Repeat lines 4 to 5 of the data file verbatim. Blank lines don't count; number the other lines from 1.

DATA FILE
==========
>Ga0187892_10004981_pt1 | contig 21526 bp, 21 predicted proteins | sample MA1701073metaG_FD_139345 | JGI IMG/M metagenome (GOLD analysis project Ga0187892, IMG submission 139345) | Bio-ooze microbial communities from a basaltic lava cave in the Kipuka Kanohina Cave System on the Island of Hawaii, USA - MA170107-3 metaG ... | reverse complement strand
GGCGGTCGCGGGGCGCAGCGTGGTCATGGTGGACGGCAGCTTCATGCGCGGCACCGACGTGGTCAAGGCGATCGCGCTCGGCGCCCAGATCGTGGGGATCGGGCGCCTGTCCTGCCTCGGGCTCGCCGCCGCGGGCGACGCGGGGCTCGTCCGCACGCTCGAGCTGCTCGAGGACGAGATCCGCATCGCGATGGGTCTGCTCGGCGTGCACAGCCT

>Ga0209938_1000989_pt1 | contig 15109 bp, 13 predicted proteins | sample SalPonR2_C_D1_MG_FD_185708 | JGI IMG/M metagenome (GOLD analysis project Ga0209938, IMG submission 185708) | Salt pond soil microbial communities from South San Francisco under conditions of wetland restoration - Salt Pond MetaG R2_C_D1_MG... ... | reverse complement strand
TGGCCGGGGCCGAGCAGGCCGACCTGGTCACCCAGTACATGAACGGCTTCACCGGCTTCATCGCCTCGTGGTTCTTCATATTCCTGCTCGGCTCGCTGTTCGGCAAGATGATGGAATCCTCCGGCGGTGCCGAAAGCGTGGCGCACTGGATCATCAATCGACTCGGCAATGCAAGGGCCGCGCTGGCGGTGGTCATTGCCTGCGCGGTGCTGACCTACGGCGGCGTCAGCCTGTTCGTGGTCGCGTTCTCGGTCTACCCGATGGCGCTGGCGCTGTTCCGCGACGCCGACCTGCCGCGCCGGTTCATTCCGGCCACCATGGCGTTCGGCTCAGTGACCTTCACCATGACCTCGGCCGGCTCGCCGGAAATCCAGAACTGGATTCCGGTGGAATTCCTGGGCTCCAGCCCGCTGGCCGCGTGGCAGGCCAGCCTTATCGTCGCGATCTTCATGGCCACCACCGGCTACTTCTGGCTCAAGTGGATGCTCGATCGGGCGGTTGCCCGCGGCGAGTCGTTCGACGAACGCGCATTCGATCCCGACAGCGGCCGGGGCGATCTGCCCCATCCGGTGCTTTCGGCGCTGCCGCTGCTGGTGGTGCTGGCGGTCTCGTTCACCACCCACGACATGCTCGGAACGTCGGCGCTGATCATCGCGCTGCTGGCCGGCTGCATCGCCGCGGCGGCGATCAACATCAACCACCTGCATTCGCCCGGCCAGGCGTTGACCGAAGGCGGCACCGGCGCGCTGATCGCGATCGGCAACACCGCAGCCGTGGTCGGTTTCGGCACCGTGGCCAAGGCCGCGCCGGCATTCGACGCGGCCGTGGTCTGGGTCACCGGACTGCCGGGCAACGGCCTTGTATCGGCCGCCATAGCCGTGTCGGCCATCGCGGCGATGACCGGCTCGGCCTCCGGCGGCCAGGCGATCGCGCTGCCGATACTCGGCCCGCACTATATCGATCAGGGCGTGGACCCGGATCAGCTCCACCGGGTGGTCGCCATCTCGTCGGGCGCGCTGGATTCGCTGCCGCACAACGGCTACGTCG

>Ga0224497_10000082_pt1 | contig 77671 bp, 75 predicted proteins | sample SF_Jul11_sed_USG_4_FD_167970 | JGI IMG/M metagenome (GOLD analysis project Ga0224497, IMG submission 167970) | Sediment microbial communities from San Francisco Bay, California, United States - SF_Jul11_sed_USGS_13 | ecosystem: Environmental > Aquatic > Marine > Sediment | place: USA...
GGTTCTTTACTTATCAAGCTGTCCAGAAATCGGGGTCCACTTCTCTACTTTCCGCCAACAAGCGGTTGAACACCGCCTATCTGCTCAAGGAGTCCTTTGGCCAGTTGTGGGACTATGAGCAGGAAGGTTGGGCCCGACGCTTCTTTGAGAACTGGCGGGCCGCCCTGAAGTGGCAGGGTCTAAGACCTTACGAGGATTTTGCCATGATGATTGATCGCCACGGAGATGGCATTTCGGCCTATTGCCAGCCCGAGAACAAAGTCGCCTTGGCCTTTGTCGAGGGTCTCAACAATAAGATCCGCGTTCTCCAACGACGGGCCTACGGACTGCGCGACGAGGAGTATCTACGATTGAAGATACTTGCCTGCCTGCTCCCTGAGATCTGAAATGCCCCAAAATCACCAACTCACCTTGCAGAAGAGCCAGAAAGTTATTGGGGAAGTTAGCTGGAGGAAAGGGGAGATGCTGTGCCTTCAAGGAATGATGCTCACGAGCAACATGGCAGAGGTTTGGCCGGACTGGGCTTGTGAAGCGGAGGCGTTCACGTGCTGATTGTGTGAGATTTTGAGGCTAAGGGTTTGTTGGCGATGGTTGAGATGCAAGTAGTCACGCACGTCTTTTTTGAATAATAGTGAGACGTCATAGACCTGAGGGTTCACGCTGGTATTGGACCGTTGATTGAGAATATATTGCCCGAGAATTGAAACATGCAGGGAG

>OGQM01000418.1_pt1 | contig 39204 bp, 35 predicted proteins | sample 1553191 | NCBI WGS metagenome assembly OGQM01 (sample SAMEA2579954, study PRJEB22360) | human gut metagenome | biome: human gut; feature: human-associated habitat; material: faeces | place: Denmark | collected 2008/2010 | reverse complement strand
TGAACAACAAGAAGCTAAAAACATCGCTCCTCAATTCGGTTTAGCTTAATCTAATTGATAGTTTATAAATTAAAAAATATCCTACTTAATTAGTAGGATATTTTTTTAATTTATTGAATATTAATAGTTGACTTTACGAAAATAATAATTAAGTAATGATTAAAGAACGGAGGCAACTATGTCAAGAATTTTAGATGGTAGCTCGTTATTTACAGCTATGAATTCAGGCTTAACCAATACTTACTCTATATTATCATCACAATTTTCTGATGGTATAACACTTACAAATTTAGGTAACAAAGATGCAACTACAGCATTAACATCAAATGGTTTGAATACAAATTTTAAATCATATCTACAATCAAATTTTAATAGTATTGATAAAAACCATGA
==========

TGGCCGGGGCCGAGCAGGCCGACCTGGTCACCCAGTACATGAACGGCTTCACCGGCTTCATCGCCTCGTGGTTCTTCATATTCCTGCTCGGCTCGCTGTTCGGCAAGATGATGGAATCCTCCGGCGGTGCCGAAAGCGTGGCGCACTGGATCATCAATCGACTCGGCAATGCAAGGGCCGCGCTGGCGGTGGTCATTGCCTGCGCGGTGCTGACCTACGGCGGCGTCAGCCTGTTCGTGGTCGCGTTCTCGGTCTACCCGATGGCGCTGGCGCTGTTCCGCGACGCCGACCTGCCGCGCCGGTTCATTCCGGCCACCATGGCGTTCGGCTCAGTGACCTTCACCATGACCTCGGCCGGCTCGCCGGAAATCCAGAACTGGATTCCGGTGGAATTCCTGGGCTCCAGCCCGCTGGCCGCGTGGCAGGCCAGCCTTATCGTCGCGATCTTCATGGCCACCACCGGCTACTTCTGGCTCAAGTGGATGCTCGATCGGGCGGTTGCCCGCGGCGAGTCGTTCGACGAACGCGCATTCGATCCCGACAGCGGCCGGGGCGATCTGCCCCATCCGGTGCTTTCGGCGCTGCCGCTGCTGGTGGTGCTGGCGGTCTCGTTCACCACCCACGACATGCTCGGAACGTCGGCGCTGATCATCGCGCTGCTGGCCGGCTGCATCGCCGCGGCGGCGATCAACATCAACCACCTGCATTCGCCCGGCCAGGCGTTGACCGAAGGCGGCACCGGCGCGCTGATCGCGATCGGCAACACCGCAGCCGTGGTCGGTTTCGGCACCGTGGCCAAGGCCGCGCCGGCATTCGACGCGGCCGTGGTCTGGGTCACCGGACTGCCGGGCAACGGCCTTGTATCGGCCGCCATAGCCGTGTCGGCCATCGCGGCGATGACCGGCTCGGCCTCCGGCGGCCAGGCGATCGCGCTGCCGATACTCGGCCCGCACTATATCGATCAGGGCGTGGACCCGGATCAGCTCCACCGGGTGGTCGCCATCTCGTCGGGCGCGCTGGATTCGCTGCCGCACAACGGCTACGTCG

>Ga0224497_10000082_pt1 | contig 77671 bp, 75 predicted proteins | sample SF_Jul11_sed_USG_4_FD_167970 | JGI IMG/M metagenome (GOLD analysis project Ga0224497, IMG submission 167970) | Sediment microbial communities from San Francisco Bay, California, United States - SF_Jul11_sed_USGS_13 | ecosystem: Environmental > Aquatic > Marine > Sediment | place: USA...